In some embodiments, the valve implant 100 is adjusted in vivo by applying an energy source, for example, radio frequency energy, X-ray energy, microwave energy, ultrasonic energy such as high intensity focused ultrasound (HIFU) energy, light energy, electric field energy, magnetic field energy, combinations of the foregoing, or the like. Application of energy sources is discussed in greater detail above. In some embodiments, the energy source is applied in a non-invasive manner from outside the body. For example, as discussed above, an MRI device is useful for applying an amount of a magnetic field and/or RF pulse energy sufficient to adjust the valve implant 100. In some embodiments, the energy source is applied internally, for example, by surgically inserting a catheter into the body and applying energy through the catheter.

In some embodiments, the adjustment is performed in a single step. In certain embodiments, the adjustment is performed in a plurality of steps. In some embodiments, the adjustment steps are remote in time, which is useful, for example, where the aortic valve enlarges after initial implantation of the valve implant 100. Those skilled in the art will understand that in some embodiments, different regions of the valve implant 100 are adjusted to different extents, or not adjusted at all. For example, in some embodiments, each of the adjustable rings 104 and 106 is independently adjusted.

FIG. 1B illustrates the adjustable prosthetic valve implant 100 of FIG. 1A in an adjusted state according to certain embodiments. In the illustrated embodiment, each of the adjustable rings 104 and 106 has been adjusted to a larger diameter. Furthermore, the central region of the implant has maintained its original diameter. In certain embodiments, the central region may maintain its diameter due to the substantially rigid structure of the frame 114. In some embodiments, the central region may comprise an adjustable ring that maintains its original diameter while the other adjustable rings 104 and 106 expand in diameter.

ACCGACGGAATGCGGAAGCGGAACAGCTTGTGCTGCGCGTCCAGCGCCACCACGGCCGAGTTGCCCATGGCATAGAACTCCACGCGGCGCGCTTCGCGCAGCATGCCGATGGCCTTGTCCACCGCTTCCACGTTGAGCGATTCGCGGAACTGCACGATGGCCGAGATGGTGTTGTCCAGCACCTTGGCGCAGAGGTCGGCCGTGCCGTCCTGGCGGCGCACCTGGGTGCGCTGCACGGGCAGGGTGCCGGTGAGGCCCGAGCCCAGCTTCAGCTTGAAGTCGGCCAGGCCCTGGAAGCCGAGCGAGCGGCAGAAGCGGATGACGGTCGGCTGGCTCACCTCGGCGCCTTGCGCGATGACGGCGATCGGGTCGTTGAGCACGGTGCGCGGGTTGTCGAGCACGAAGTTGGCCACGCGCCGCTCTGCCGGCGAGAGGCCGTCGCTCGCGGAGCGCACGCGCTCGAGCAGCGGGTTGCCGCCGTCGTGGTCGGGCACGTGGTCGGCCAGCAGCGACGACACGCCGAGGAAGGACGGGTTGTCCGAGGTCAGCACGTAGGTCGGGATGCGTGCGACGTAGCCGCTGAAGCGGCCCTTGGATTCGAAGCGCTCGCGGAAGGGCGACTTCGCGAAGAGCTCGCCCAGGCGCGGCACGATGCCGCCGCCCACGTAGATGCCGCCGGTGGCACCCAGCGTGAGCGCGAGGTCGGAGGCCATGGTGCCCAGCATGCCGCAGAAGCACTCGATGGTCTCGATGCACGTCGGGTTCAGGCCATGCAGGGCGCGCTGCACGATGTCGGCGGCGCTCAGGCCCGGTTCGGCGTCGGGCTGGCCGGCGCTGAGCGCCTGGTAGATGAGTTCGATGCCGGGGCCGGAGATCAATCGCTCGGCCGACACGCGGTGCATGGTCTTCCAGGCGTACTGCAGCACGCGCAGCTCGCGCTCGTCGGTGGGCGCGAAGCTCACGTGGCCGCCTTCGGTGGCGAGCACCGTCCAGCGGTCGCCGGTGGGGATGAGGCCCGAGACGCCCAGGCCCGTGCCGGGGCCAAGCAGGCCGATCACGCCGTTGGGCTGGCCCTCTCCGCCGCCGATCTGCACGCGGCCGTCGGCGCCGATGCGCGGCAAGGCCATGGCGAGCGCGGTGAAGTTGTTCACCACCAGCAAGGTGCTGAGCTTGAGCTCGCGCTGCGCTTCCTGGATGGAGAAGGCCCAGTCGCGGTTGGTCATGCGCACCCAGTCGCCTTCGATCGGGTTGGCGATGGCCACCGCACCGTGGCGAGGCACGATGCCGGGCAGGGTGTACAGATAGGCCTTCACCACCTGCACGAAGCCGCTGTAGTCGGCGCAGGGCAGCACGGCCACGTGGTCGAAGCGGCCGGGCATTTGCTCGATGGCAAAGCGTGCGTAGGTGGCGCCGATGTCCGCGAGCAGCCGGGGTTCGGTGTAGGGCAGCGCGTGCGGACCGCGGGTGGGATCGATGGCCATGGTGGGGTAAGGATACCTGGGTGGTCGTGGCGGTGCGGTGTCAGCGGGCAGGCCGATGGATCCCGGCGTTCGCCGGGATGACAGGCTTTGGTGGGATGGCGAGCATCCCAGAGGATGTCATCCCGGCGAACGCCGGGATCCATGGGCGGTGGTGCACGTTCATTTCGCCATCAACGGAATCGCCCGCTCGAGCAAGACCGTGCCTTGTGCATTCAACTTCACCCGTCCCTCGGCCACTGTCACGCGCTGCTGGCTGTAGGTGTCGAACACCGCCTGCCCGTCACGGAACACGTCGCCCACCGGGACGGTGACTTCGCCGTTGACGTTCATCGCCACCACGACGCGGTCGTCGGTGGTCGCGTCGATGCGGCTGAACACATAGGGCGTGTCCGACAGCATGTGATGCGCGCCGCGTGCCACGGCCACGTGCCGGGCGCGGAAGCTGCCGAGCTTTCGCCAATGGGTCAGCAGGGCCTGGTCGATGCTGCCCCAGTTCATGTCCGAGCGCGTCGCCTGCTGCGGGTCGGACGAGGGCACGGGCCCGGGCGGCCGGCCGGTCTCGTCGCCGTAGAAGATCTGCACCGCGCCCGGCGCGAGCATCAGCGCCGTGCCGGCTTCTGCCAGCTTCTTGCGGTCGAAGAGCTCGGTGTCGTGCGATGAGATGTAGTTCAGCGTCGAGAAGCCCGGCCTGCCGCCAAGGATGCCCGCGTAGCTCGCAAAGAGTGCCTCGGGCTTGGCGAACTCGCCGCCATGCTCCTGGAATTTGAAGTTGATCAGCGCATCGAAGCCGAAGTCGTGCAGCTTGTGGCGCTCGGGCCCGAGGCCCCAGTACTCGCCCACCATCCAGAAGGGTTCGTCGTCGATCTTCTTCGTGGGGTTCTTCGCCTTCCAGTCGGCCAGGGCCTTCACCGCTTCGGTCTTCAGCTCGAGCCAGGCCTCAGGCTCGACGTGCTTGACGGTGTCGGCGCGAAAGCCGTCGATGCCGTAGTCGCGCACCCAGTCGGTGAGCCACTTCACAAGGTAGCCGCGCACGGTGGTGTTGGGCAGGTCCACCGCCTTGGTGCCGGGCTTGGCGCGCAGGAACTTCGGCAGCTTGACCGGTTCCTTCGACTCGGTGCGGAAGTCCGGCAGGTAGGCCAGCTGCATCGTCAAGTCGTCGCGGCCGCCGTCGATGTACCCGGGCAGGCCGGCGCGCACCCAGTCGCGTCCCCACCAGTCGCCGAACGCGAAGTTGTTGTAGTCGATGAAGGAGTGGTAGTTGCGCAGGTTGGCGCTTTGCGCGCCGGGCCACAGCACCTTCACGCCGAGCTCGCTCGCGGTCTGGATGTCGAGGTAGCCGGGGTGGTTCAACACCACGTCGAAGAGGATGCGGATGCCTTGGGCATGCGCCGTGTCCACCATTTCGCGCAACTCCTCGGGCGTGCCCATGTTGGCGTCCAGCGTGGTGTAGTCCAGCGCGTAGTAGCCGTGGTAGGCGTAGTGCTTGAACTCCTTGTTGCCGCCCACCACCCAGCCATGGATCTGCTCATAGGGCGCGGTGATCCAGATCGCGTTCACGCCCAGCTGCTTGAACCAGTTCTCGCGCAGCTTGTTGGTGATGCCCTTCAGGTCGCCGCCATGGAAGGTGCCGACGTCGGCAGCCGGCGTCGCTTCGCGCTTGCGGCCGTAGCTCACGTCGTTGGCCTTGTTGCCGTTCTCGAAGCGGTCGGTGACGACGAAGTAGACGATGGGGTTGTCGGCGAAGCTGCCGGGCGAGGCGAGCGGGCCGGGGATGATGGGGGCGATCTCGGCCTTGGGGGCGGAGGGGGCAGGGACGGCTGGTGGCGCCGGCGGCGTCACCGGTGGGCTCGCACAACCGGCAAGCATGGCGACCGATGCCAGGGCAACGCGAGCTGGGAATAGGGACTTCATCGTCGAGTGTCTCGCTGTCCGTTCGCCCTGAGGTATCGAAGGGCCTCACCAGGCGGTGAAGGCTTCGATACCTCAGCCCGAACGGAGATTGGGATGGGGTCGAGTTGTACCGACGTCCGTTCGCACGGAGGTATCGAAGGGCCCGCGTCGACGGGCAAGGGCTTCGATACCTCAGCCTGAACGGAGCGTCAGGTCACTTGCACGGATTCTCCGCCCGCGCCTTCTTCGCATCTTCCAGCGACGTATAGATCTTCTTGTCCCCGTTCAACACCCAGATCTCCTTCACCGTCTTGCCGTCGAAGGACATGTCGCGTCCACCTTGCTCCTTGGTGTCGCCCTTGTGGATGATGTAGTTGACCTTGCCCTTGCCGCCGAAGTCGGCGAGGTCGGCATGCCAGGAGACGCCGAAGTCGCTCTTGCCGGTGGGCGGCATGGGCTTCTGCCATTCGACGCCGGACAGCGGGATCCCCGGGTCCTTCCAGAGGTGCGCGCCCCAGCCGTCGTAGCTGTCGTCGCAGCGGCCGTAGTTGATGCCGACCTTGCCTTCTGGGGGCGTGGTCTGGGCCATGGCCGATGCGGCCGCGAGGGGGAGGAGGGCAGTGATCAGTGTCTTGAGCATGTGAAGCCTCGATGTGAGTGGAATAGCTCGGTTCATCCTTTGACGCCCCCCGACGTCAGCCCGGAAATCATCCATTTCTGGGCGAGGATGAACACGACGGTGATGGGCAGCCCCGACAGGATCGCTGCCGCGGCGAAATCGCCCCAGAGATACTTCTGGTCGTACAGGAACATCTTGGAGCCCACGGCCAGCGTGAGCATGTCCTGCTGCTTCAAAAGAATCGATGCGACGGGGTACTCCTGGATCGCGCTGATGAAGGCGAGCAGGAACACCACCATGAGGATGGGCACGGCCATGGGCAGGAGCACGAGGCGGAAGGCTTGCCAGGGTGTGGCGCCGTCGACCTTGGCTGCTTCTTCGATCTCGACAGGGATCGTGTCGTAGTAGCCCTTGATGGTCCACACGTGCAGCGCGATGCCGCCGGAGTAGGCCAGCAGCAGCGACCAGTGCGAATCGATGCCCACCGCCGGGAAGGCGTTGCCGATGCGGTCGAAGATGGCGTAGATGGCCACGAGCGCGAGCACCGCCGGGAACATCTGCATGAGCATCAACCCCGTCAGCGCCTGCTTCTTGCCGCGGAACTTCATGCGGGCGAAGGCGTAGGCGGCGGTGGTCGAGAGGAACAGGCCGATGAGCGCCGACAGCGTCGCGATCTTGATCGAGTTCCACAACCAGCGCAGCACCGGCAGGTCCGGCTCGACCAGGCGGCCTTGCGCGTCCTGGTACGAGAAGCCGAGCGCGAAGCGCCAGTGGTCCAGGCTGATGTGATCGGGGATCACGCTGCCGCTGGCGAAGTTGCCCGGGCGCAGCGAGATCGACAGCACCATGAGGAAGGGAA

The adjustment process, either non-invasive or using a catheter, is performed either all at once or incrementally in steps to achieve the desired amount of adjustment for producing the desired clinical result. If heating energy is applied such that the temperature of the adjustable element does not reach the Af temperature for a substantially maximum shape change, partial shape memory transformation occurs. FIG. 1C graphically illustrates the relationship between the temperature of an embodiment of a contractible adjustable element and its diameter or transverse dimension according to certain embodiments. At body temperature of approximately 37 degrees Celsius, the diameter of the adjustable element has a first diameter do. The shape memory material is then increased to a first temperature To. In response, the diameter of the adjustable element reduces to a second diameter dn. The diameter of the adjustable element is then further reduced to a third diameter dnm by raising the temperature to a second temperature T2.

As graphically illustrated in FIG. 1C, in some embodiments, the change in diameter from d0 to dnm is substantially continuous as the temperature is increased from body temperature to T2. For example, in some embodiments, a magnetic field of about 2.5 Tesla to about 3.0 Tesla is used to raise the temperature of the adjustable element above the Af temperature to complete the austenite phase transition and to return the adjustable element to the remembered configuration. In some embodiments, a magnetic field of about 2.0 Tesla to about 4.0 Tesla is used. In some embodiments, however, a lower magnetic field (e.g., 0.5 Tesla) is initially applied and increased (e.g., in 0.5 Tesla increments) until the desired level of heating and desired contraction of the adjustable element is achieved. In some embodiments, the adjustable element comprises a plurality of shape memory materials with different activation temperatures and the diameter of the adjustable element is reduced in steps as the temperature increases.

Whether the shape change is continuous or stepwise, the diameter or transverse dimension, or another dimension of the adjustable element is assessed and/or monitored in some embodiments during the adjustment process by MRI imaging, ultrasound imaging, computed tomography (CT), X-ray, or the like. In some embodiments, where magnetic energy is being used to activate an adjustable element, for example, MRI imaging is performed at a field strength that is lower than that required for activation of the adjustable element.